He went on to observe:

“While policy is for the policy maker alone, the fairness of his or her decision hot to accommodate reasonable expectations which the policy will thwart remains the Court’s concern….”

While the Court accepts ministerial freedom to formulate and to reformulate policy, ‘it is equally the Court’s duty to protect the interest of those individuals whose expectation of different treatment has a legitimacy which in fairness out-tops the policy choice which tends to frustrate it’. Finally, SEDLEY, J., has said:

“Legitimate expectation is now in effect a term of art, reserved for expectations which are not only reasonable but which will be sustained by the Court in the face of changes of policy : secondly, that whether this point has been reached is determined by the Court, whether on ground of rationality, of legality or of fairness, of all of which the Court, not the decision-maker is the arbiter.” [R v. Ministry of Agriculture Fisheries and Food ex p Hamble (offshore) Fisheries Ltd., (1995) 2 All ER 732]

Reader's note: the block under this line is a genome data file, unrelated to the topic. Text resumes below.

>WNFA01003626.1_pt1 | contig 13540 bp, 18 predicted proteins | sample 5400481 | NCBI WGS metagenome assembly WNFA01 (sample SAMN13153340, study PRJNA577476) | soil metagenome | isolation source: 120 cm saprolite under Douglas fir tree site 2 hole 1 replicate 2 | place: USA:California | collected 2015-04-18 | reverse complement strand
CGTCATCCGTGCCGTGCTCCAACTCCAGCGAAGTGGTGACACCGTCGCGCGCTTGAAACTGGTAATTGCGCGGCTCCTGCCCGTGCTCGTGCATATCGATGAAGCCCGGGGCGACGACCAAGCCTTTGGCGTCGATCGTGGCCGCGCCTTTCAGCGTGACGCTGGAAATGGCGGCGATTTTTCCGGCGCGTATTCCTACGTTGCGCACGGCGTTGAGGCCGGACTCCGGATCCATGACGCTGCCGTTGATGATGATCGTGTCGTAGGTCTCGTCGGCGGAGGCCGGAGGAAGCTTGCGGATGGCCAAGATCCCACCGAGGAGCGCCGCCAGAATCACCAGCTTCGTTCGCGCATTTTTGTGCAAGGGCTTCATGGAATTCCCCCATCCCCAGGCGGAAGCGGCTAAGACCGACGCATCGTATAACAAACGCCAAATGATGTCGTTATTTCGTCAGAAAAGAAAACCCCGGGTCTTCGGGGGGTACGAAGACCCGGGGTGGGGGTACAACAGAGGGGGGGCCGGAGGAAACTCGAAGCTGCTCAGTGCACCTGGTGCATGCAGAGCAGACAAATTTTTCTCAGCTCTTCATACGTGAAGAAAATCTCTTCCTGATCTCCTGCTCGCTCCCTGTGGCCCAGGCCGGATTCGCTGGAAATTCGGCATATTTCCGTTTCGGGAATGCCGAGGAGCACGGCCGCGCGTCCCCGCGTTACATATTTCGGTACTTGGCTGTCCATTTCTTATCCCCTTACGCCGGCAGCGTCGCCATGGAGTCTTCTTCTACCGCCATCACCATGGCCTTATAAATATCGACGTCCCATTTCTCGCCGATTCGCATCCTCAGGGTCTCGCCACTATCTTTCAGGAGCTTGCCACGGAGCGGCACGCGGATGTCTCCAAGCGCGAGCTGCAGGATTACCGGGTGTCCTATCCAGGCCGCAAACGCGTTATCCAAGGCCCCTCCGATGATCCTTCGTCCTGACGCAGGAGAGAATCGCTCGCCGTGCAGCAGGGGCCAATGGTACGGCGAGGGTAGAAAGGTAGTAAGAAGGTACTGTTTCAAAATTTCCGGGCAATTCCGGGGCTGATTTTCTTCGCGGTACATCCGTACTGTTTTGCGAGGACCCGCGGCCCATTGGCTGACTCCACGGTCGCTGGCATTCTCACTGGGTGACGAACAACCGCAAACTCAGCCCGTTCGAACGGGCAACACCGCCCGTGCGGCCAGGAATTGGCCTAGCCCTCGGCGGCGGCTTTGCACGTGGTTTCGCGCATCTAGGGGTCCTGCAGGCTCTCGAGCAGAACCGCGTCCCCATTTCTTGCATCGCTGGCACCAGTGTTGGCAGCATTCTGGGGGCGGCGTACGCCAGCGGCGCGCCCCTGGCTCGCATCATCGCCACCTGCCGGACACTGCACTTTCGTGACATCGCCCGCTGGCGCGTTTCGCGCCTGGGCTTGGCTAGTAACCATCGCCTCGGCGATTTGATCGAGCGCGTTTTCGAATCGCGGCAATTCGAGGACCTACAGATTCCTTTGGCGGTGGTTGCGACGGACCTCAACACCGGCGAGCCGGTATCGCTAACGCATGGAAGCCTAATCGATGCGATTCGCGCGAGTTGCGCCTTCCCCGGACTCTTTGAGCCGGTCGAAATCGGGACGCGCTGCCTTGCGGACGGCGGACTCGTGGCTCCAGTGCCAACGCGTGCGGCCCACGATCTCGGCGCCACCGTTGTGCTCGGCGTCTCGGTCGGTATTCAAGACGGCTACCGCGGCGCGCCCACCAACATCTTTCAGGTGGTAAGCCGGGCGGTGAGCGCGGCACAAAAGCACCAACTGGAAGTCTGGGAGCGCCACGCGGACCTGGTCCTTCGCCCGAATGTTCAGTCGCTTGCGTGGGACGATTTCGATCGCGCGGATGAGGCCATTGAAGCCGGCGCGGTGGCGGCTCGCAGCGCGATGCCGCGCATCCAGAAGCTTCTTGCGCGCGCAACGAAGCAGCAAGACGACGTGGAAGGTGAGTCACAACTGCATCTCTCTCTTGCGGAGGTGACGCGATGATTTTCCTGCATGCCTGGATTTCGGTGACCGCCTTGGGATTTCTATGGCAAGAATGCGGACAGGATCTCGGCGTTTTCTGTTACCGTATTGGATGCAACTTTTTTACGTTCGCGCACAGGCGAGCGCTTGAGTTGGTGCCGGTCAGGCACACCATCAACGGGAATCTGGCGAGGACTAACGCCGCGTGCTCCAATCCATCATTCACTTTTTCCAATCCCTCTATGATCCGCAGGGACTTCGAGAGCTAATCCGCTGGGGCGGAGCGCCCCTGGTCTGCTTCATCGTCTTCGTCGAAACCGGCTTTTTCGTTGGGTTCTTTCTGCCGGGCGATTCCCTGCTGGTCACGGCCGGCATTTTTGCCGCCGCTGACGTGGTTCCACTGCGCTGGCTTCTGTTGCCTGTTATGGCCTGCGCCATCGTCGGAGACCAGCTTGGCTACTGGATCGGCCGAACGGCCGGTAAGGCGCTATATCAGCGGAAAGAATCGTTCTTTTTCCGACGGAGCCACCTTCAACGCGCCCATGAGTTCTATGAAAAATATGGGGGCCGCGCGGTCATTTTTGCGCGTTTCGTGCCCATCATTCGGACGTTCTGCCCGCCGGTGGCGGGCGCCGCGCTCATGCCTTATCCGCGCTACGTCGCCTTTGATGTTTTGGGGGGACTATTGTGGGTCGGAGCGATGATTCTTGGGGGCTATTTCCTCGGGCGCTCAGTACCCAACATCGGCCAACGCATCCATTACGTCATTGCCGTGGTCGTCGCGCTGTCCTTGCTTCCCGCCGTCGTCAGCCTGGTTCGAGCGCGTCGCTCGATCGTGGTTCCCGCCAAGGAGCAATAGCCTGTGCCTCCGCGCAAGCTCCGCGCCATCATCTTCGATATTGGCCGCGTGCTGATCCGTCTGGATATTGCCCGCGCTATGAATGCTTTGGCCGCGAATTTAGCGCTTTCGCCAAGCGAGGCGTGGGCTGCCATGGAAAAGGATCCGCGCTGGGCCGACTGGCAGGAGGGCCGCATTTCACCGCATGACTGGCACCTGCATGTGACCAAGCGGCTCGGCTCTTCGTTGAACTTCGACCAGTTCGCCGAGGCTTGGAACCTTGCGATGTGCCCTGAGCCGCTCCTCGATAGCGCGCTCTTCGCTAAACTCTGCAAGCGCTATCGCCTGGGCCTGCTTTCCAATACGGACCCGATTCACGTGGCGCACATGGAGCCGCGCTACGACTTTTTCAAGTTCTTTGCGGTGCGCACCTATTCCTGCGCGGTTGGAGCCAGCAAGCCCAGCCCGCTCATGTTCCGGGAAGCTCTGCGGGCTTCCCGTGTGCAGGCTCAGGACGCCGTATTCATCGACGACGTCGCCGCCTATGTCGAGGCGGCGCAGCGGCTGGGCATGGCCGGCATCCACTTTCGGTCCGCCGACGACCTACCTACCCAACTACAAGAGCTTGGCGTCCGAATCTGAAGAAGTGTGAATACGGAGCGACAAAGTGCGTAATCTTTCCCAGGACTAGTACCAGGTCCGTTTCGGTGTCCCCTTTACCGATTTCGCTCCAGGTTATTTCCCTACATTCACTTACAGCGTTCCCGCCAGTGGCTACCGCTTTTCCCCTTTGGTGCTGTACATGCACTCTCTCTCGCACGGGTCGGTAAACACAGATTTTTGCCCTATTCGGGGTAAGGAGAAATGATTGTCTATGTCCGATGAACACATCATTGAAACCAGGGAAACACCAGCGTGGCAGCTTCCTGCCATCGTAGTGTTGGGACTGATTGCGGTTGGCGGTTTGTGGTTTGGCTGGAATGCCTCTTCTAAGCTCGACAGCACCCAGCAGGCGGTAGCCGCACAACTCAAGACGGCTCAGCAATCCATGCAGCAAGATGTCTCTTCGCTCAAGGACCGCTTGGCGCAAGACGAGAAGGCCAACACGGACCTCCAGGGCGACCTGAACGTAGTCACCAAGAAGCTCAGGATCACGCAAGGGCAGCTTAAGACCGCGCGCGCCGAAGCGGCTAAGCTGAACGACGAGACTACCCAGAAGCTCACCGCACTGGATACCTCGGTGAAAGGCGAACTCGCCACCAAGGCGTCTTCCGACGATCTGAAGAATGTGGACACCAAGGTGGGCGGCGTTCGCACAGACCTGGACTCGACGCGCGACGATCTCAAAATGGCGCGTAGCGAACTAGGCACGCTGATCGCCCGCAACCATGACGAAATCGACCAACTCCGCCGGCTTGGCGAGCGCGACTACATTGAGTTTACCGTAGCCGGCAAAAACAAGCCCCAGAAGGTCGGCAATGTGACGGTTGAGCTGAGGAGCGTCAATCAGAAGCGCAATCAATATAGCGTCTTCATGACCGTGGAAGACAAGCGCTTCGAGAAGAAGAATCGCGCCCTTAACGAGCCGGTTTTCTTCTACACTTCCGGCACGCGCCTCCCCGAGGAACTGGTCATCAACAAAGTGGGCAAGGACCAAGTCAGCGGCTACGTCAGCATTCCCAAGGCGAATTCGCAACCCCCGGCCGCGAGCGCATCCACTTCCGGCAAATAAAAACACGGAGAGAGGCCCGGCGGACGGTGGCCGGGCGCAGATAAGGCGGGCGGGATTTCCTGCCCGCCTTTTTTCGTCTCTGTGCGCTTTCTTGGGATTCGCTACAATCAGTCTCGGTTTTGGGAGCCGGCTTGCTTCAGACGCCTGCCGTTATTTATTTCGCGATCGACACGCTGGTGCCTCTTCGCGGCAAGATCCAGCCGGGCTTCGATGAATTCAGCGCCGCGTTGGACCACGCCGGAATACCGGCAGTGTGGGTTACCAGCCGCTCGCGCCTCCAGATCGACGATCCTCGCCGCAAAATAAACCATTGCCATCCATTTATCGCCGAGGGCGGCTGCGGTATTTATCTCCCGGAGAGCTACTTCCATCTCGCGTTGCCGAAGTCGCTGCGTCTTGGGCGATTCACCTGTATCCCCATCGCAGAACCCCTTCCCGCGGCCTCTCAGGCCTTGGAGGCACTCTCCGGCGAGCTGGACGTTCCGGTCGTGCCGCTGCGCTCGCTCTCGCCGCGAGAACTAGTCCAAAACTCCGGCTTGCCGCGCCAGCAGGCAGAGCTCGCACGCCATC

34. The Supreme Court of India in the case of National Buildings Construction Corporation v. S. Raghunathan, (1998) 7 SCC 66: AIR 1998 SC 2779 has held as under:

“The doctrine of ‘Legitimate Expectation’ has its genesis in the field of administrative law. The Government and its departments, in administering the affairs of the country are expected to honour their statements of policy or intention and treat the citizens with full personal consideration without any iota of abuse of discretion. The policy statement cannot be disregarded unfairly or applied selectively. Unfairness in the form of unreasonableness is akin to violation of natural justice. It was in his context that the doctrine of ‘Legitimate Expectation’ was evolved which has today become a source of substantive as well as procedural rights. But claims based on ‘Legitimate Expectation’ have been held to require reliance on representations and resulting detriment to the claimant in the same way as claims based on promissory estoppel.”

(Emphasis Supplied)